"Brackets" by Janusz Grabowski

Prof. Grabowski has placed a review of the various brackets found in geometry and physics [1]. He also covers some of the ideas of superalgebra and graded differential geometry as many of the brackets really have their roots there. The review is based on a mini-course held at XXI Fall Workshops on Geometry and Physics, Burgos (Spain), 2012.

I have posted here about the review here as it contains a lot of the background material needed to understand my own research. In particular I am interested in brackets found in supergeometry, including super versions of Poisson, Jacobi and Loday brackets.


Rather generally, a bracket is understood as a non-associative operation on a vector space or a module. The principle example here is a Lie bracket. The review focuses on Lie brackets, such as Poisson and Jacobi brackets as well as Loday brackets, which are a non-skewsymmetric generalisation of a Lie bracket.

Interestingly, various forms of brackets arise in a wide context in contemporary mathematics. For example, Poisson brackets are found in classical and quantum mechanics as well as the theory of cluster algebras and geometric representation theory.

Prof. Janusz Grabowski


Prof Grabowski is Head of the Department of Mathematical Physics and Differential Geometry at the Institute of Mathematics within Polish Academy of Sciences.

His personal homepage can be found here.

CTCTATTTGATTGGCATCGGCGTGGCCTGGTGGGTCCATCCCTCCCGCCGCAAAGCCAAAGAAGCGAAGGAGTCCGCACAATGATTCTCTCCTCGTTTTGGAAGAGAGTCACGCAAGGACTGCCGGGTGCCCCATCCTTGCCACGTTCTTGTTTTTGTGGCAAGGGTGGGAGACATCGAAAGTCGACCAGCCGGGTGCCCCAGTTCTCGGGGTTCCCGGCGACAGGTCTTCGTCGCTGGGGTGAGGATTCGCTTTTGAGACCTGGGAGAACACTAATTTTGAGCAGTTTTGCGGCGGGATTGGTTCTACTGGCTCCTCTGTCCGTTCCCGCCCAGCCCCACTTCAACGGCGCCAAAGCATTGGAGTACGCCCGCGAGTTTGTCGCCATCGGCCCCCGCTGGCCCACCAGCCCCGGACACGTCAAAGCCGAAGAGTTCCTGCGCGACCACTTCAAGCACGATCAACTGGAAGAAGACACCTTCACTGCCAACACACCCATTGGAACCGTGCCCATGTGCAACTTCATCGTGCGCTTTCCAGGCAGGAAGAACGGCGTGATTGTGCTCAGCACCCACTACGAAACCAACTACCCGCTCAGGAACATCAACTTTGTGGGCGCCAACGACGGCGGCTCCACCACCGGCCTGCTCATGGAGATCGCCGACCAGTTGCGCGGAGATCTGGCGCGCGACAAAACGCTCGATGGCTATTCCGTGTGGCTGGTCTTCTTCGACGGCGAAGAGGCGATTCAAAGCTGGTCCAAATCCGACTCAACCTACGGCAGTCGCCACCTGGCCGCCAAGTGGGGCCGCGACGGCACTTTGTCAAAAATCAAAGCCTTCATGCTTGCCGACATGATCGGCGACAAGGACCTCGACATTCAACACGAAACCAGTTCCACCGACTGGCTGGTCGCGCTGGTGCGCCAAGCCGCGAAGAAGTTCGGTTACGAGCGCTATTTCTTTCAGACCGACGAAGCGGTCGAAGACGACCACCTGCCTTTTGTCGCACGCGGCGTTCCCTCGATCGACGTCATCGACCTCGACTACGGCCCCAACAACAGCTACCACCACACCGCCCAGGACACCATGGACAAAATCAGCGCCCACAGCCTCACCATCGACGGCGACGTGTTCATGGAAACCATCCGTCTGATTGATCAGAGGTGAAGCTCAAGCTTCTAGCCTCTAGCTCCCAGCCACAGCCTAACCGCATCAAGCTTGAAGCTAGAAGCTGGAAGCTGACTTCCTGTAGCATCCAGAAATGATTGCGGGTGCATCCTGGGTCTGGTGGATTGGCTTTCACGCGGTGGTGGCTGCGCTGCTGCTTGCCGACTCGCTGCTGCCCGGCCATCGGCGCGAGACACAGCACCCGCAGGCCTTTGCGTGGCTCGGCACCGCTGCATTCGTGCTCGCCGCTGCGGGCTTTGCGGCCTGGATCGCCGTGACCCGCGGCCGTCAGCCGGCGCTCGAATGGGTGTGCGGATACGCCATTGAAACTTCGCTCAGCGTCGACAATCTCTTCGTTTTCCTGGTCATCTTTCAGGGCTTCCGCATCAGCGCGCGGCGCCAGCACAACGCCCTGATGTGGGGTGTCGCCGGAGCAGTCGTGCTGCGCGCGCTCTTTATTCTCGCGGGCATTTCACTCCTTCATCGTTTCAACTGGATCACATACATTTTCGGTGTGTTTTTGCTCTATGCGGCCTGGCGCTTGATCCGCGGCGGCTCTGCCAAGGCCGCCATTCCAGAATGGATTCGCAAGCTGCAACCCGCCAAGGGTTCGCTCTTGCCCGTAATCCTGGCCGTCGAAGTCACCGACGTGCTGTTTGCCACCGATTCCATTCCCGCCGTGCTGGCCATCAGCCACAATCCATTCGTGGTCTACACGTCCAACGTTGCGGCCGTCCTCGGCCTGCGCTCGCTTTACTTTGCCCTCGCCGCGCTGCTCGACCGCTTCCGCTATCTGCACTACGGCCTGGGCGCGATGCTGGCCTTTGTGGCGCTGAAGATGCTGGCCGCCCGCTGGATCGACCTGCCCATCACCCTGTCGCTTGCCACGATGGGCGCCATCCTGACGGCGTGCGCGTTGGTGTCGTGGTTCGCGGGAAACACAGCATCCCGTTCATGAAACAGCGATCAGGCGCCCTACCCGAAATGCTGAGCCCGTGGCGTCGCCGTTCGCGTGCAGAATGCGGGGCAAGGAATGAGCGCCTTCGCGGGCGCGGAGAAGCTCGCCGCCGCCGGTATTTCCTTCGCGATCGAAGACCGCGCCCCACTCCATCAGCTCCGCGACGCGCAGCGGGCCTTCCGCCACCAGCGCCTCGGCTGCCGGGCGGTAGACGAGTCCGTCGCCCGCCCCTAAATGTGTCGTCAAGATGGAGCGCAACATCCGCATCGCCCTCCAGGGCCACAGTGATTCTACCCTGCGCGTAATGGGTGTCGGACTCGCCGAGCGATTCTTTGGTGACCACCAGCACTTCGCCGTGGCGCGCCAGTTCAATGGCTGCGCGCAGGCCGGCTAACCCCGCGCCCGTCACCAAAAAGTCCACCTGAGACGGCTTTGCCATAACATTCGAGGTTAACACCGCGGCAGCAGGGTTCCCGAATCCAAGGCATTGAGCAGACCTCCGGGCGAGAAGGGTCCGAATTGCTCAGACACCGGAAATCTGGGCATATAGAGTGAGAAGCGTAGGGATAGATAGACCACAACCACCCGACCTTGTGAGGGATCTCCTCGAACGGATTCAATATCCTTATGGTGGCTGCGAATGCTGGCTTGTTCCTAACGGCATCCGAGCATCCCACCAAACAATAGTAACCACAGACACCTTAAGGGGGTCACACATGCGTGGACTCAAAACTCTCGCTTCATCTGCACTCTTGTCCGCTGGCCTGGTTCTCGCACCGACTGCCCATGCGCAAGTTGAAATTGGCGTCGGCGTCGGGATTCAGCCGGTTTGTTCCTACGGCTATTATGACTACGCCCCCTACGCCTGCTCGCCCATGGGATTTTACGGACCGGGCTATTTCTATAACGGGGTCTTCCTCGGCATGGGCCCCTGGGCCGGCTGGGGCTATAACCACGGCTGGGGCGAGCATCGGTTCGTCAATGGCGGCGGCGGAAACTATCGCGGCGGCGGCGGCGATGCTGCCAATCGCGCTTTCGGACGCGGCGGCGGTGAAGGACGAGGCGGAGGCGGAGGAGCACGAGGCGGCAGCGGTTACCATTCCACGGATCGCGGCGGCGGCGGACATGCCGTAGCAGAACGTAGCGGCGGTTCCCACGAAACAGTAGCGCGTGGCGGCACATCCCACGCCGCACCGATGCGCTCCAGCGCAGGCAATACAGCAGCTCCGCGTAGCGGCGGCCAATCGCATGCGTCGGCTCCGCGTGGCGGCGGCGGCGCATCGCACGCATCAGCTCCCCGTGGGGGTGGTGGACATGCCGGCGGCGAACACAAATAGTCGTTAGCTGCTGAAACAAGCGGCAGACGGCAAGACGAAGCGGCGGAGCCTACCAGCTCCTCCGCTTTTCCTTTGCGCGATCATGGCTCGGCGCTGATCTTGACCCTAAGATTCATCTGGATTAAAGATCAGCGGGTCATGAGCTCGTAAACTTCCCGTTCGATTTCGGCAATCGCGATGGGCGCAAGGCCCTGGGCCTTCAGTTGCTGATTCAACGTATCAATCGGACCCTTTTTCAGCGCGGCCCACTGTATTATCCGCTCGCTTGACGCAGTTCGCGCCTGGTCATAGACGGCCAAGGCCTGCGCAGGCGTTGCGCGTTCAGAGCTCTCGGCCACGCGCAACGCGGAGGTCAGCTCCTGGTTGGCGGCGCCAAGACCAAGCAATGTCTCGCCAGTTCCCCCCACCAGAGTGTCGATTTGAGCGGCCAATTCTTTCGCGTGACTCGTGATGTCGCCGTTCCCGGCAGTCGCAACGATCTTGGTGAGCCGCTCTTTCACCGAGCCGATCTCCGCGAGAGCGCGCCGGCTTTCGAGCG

[1] Janusz Grabowski, Brackets, arXiv:1301.0227 [math.DG], 2012.

Fallen space heros of 2012

Last year we lost three very important people in the field of space exploration and astronomy.

Sally Ride
May 26, 1951 – July 23, 2012 (aged 61)

Ride in 1984

She was the first American woman to enter into low Earth orbit in 1983 and remains the youngest American astronaut to be launched into space.

Niel Armstrong
August 5, 1930 – August 25, 2012 (aged 82)

Armstrong in 1969

He was the first man to step foot on the Moon way back in 1969. Armstrong’s first space flight, as command pilot of Gemini 8, in 1966, made him NASA’s first civilian astronaut to fly in space.

Patrick Moore
4 March 1923- 9 December 2012 (aged 89)

Patrick Moore

Known as the presenter of the world’s longest-running television series with the same original presenter, the BBC’s The Sky at Night. Moore was a former president of the British Astronomical Association. He was a co-founder and former president of the Society for Popular Astronomy (SPA). As an author he wrote over 70 books on astronomy. He was the reason many astronomers here in the UK became astronomers.